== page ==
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Private Consumption Expenditure (PCE) Release Preview: Are Stocks at Risk?

By:Ilya Spivak

Stocks won’t like it as the Fed’s favored PCE gauge of U.S. inflation signals a “higher for longer” path for interest rates

  • Incoming U.S. PCE inflation data is unlikely to change “higher for longer” Fed stance.
  • The central bank still looks to unstick labor-driven services costs by squeezing growth.
  • Stocks are likely to fall further as longer-dated Treasury yields and the U.S. dollar rise.

The latest update of U.S. inflation data is likely to leave the outlook for Federal Reserve monetary policy broadly unchanged. That’s probably unwelcome news for stock markets.

The Fed’s favored private consumption expenditure (PCE) price growth gauge is expected to show that price growth accelerated for a second consecutive month in August, ticking higher from 3.3% to 3.5% year over year. The so-called “core” PCE index, which excludes volatile food and energy prices, is seen slowing from 4.2% to 3.9%.

These outcomes look set to echo analog consumer price index (CPI) data published two weeks ago. Those figures revealed rising oil prices as the source of the disconnect, as expected. There isn’t much that the US central bank can do with monetary policy to address that issue in a targeted way, so its focus is likely to remain on the service sector.

U.S. PCE Price Index Y/Y
Data source: Bloomberg

Looking under the hood, the cost of housing is the main driver of services prices. Here too, the Fed has relatively little agency to influence near-term outcomes. Its own rate hike cycle has translated into illiquidity because mortgage rates offered in the market exceed those locked in by owners by close to 400 basis points (bps) on average. That has discouraged sellers, drawing down inventories and underpinning prices.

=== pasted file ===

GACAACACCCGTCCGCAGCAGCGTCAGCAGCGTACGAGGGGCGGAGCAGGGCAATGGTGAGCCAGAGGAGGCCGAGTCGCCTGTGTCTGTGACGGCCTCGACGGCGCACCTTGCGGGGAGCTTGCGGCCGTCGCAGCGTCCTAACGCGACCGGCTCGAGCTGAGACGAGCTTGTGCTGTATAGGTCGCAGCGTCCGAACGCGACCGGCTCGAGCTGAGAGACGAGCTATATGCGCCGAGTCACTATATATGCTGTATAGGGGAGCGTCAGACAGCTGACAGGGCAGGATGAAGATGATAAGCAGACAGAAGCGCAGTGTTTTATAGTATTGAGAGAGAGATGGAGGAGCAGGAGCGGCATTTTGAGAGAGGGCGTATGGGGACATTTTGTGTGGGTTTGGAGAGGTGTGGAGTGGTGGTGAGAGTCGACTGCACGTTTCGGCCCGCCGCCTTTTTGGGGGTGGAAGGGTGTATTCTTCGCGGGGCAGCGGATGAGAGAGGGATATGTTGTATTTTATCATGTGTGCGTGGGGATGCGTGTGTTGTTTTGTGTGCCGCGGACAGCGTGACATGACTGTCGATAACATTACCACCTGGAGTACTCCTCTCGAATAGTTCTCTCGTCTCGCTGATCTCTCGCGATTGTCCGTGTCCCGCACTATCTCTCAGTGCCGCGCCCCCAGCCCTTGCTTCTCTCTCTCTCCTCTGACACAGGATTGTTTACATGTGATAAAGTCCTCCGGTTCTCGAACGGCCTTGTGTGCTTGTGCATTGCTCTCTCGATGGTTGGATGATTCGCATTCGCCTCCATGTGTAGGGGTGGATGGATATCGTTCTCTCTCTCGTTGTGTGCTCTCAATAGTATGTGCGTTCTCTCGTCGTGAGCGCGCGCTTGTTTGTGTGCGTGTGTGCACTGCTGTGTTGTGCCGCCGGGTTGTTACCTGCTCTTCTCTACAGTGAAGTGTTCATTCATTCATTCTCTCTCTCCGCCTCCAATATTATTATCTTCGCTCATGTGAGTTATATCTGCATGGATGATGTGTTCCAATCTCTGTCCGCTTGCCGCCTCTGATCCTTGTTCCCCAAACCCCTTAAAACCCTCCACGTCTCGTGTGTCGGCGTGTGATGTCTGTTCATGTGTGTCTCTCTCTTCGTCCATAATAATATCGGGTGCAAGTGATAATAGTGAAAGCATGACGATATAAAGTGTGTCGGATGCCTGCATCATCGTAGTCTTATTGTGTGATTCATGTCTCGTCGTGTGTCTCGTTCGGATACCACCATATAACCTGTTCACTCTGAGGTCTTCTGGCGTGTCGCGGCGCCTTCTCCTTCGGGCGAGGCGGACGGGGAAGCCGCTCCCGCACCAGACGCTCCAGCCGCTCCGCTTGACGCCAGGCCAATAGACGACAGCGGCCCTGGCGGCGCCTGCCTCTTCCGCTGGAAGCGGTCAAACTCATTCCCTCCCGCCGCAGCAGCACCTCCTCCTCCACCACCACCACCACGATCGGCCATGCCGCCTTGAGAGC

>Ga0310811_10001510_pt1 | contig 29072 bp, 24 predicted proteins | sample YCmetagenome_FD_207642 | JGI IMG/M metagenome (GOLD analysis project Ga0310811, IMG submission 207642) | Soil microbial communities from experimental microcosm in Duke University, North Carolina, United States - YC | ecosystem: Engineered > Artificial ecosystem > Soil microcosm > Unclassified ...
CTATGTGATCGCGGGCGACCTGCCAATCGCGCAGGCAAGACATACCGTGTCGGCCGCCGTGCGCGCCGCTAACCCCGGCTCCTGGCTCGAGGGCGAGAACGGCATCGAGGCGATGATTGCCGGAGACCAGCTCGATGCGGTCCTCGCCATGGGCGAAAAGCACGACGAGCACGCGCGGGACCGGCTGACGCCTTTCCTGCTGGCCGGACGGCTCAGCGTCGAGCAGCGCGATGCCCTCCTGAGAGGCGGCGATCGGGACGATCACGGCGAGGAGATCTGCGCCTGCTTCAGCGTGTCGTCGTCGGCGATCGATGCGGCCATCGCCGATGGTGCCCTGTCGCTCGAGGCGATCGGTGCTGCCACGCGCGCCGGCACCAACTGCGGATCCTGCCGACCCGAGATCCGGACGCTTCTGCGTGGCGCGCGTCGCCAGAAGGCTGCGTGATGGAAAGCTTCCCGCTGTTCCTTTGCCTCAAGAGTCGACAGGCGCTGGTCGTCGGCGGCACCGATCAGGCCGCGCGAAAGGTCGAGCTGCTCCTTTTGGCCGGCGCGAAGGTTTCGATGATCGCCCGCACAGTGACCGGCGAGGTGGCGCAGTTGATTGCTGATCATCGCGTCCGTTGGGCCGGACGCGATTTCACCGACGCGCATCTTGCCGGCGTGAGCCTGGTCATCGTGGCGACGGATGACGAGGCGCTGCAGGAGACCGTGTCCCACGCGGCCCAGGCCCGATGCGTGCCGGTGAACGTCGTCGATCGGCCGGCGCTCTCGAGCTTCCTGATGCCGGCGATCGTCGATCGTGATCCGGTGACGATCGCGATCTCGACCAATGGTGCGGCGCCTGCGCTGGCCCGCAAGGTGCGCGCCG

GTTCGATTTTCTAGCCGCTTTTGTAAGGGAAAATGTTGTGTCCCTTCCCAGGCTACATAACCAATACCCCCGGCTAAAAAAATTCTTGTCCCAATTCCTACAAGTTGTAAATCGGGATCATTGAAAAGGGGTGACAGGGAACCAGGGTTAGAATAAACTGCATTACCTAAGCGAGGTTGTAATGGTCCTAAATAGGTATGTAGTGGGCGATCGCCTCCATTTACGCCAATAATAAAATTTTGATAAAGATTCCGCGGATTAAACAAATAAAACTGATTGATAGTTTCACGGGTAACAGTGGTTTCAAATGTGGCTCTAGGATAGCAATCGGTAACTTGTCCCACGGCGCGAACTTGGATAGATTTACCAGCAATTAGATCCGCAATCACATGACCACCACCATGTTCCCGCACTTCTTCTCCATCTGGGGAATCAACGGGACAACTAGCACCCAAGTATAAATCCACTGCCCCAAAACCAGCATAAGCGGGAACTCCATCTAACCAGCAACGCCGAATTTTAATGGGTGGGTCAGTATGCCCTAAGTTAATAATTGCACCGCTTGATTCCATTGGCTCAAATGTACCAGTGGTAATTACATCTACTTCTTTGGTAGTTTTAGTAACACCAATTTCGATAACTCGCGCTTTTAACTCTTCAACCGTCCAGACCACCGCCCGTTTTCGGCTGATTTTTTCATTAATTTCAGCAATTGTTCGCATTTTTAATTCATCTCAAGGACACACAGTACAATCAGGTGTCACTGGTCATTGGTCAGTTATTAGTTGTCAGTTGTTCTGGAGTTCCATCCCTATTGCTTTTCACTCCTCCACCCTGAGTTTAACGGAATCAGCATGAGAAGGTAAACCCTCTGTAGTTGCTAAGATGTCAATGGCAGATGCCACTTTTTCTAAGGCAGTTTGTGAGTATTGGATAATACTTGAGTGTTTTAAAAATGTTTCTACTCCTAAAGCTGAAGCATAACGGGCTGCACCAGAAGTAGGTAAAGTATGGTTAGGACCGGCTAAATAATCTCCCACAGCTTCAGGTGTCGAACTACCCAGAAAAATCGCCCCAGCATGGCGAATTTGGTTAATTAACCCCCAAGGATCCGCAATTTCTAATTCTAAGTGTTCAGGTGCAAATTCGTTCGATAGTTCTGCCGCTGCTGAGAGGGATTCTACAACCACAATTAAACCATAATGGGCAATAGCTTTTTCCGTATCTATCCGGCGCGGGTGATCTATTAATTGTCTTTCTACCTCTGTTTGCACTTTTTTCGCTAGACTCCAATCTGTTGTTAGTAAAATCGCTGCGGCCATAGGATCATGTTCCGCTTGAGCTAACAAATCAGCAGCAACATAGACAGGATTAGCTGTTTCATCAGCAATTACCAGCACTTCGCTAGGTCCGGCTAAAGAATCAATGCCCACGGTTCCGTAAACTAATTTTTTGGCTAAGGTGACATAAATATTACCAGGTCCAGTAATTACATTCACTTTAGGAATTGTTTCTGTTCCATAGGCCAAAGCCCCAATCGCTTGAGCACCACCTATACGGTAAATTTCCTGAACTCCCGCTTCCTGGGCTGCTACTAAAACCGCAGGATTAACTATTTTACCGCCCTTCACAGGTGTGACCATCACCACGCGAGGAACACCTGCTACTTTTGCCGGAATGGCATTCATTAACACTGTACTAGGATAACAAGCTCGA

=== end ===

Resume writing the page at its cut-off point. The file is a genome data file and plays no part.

The Fed inflation-fighting effort is aimed at the labor market

That leaves the labor market. Employment costs have proven to be stickier than overall inflation because lingering labor shortages have underpinned wages. The U.S. central bank hopes to use higher borrowing costs to cool economic activity, reduce labor demand and trigger a wave of wage agreement resets (i.e., layoffs). It hopes to dial in just enough pain for this process to pass through the economy without too much damage, the much-hoped-for “soft landing”.

With core inflation inching lower and purchasing managers index (PMI) data suggesting economic activity has already slowed to near standstill, the central bank has opted to sit on its hands for now. It intends to wait for the cumulative effects of prior tightening to build.

U.S. Labor Supply/Demand Balance vs. Inflation
Data source: Bloomberg

How long the Fed plans to keep at this has become the main object of speculation for financial markets. The first 25 bps reduction is expected by July, and another has been penciled in by November 2024. The likelihood of a third one before the calendar turns to 2025 is estimated at 60%. On balance, this means markets lean toward 75bps in rate cuts next year.

Sticky inflation begets sticky interest rates, menacing markets

That marks a contrast with the Fed’s own reckoning. The markets’ prognosticating shakes out to a Fed Funds rate at 4.6-4.7% by the end of 2024. Officials on the Fed’s policy-setting FOMC committee set their median estimate at 5.1% in the latest forecast update released last week.

This “higher for longer” signal has spooked markets. They reacted by driving up longer-term Treasury bond yields, lifting the US dollar, and sinking stocks. Fed Chair Jerome Powell and company are unlikely to change their tune without an improbably larger-than-expected core PCE drop. That signals more of the same is likely to be ahead.

Ilya Spivak, tastylive head of global macro, has 15 years of experience in trading strategy, and he specializes in identifying thematic moves in currencies, commodities, interest rates and equities. He hosts Macro Money and co-hosts Overtime, Monday-Thursday. @Ilyaspivak

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